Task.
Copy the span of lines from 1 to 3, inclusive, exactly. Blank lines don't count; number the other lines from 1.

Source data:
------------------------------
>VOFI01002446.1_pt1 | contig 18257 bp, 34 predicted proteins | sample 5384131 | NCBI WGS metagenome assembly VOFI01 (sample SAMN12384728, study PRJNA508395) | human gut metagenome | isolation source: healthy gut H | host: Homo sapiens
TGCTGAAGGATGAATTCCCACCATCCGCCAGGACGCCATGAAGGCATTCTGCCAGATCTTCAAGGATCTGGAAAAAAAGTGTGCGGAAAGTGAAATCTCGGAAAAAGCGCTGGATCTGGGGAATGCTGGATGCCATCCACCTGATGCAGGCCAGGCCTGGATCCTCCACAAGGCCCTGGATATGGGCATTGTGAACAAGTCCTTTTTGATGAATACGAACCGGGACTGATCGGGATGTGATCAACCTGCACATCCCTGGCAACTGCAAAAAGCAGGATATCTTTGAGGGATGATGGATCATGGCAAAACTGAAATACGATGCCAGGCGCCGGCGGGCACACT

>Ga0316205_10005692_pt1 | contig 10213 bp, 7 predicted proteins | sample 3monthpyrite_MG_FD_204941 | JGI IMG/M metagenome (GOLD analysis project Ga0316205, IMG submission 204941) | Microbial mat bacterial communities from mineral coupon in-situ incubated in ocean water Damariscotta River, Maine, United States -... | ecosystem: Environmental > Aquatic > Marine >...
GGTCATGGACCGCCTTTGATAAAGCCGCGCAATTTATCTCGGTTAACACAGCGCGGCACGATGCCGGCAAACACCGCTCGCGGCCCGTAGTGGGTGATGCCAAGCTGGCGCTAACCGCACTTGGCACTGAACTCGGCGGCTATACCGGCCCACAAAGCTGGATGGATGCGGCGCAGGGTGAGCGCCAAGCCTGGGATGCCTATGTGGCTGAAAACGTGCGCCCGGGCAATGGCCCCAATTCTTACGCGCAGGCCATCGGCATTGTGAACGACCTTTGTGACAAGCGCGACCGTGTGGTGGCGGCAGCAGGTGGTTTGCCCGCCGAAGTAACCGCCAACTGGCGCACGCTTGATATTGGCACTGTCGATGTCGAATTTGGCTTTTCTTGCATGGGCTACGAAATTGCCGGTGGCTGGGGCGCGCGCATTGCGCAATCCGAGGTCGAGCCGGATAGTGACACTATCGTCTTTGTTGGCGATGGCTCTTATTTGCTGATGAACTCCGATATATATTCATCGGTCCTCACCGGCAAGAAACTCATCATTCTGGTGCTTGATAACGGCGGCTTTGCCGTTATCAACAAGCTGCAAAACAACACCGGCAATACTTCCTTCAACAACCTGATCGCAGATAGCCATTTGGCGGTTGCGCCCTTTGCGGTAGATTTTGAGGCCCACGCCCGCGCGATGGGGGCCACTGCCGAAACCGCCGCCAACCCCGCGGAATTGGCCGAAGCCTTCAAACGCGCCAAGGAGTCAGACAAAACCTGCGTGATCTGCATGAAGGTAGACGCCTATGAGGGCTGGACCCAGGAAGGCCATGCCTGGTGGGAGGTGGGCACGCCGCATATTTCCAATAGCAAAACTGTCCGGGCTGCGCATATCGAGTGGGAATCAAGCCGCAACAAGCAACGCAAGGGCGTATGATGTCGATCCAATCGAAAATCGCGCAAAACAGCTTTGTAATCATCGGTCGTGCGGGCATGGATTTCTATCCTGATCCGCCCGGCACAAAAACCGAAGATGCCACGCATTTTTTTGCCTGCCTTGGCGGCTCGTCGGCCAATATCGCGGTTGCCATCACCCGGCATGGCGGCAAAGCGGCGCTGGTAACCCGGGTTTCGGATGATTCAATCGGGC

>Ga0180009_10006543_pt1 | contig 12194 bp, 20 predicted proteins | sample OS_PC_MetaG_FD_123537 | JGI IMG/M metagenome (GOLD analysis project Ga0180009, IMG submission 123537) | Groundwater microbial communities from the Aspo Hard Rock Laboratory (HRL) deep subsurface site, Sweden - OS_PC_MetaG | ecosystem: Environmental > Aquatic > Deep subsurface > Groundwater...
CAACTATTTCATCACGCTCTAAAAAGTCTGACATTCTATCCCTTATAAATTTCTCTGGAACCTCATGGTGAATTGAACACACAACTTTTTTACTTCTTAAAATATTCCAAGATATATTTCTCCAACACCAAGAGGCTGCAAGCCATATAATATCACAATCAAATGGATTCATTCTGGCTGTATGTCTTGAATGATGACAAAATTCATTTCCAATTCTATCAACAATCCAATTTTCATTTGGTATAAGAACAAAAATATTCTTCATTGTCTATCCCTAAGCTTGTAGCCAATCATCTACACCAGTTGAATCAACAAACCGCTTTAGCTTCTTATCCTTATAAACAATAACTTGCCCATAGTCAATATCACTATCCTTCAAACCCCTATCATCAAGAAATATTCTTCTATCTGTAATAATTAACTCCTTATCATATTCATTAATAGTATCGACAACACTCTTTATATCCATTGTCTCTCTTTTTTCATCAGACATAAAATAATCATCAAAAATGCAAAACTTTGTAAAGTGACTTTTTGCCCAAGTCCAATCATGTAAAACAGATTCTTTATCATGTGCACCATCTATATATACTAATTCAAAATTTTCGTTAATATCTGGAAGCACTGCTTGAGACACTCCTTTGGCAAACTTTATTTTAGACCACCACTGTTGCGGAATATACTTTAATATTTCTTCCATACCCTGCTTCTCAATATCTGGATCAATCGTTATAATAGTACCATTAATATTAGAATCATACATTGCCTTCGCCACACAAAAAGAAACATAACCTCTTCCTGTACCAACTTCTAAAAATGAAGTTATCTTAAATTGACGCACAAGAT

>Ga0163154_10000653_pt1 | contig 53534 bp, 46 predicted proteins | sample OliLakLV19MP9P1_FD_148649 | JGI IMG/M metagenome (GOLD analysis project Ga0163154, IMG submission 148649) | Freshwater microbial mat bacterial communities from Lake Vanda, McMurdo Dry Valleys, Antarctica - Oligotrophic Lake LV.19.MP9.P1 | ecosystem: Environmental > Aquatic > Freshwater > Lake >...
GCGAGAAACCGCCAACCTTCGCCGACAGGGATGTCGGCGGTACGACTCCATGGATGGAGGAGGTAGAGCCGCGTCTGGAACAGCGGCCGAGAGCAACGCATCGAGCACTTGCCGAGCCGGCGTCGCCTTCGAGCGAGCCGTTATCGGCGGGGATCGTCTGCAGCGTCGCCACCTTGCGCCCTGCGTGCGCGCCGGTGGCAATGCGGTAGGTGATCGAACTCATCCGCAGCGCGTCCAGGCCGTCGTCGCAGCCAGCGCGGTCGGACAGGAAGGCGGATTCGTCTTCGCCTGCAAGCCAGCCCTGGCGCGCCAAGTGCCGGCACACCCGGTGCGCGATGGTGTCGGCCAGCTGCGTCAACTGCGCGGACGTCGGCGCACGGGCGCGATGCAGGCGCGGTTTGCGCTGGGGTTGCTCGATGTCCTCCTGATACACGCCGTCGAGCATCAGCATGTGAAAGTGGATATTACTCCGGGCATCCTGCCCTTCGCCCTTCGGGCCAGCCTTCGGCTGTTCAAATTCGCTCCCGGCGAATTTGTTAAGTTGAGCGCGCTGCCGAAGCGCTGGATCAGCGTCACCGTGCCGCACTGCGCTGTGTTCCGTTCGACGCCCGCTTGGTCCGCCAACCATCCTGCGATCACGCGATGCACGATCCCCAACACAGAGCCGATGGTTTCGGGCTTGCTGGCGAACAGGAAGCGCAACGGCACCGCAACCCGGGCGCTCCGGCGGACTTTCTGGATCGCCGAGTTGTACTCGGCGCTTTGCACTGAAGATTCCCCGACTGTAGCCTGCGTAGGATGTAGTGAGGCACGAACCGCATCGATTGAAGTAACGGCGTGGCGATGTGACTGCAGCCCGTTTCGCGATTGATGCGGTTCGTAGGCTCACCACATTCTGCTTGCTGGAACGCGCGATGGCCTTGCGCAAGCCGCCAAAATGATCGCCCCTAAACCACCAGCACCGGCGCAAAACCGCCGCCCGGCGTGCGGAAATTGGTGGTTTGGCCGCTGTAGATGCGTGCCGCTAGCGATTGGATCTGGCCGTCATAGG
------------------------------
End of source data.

>VOFI01002446.1_pt1 | contig 18257 bp, 34 predicted proteins | sample 5384131 | NCBI WGS metagenome assembly VOFI01 (sample SAMN12384728, study PRJNA508395) | human gut metagenome | isolation source: healthy gut H | host: Homo sapiens
TGCTGAAGGATGAATTCCCACCATCCGCCAGGACGCCATGAAGGCATTCTGCCAGATCTTCAAGGATCTGGAAAAAAAGTGTGCGGAAAGTGAAATCTCGGAAAAAGCGCTGGATCTGGGGAATGCTGGATGCCATCCACCTGATGCAGGCCAGGCCTGGATCCTCCACAAGGCCCTGGATATGGGCATTGTGAACAAGTCCTTTTTGATGAATACGAACCGGGACTGATCGGGATGTGATCAACCTGCACATCCCTGGCAACTGCAAAAAGCAGGATATCTTTGAGGGATGATGGATCATGGCAAAACTGAAATACGATGCCAGGCGCCGGCGGGCACACT

>Ga0316205_10005692_pt1 | contig 10213 bp, 7 predicted proteins | sample 3monthpyrite_MG_FD_204941 | JGI IMG/M metagenome (GOLD analysis project Ga0316205, IMG submission 204941) | Microbial mat bacterial communities from mineral coupon in-situ incubated in ocean water Damariscotta River, Maine, United States -... | ecosystem: Environmental > Aquatic > Marine >...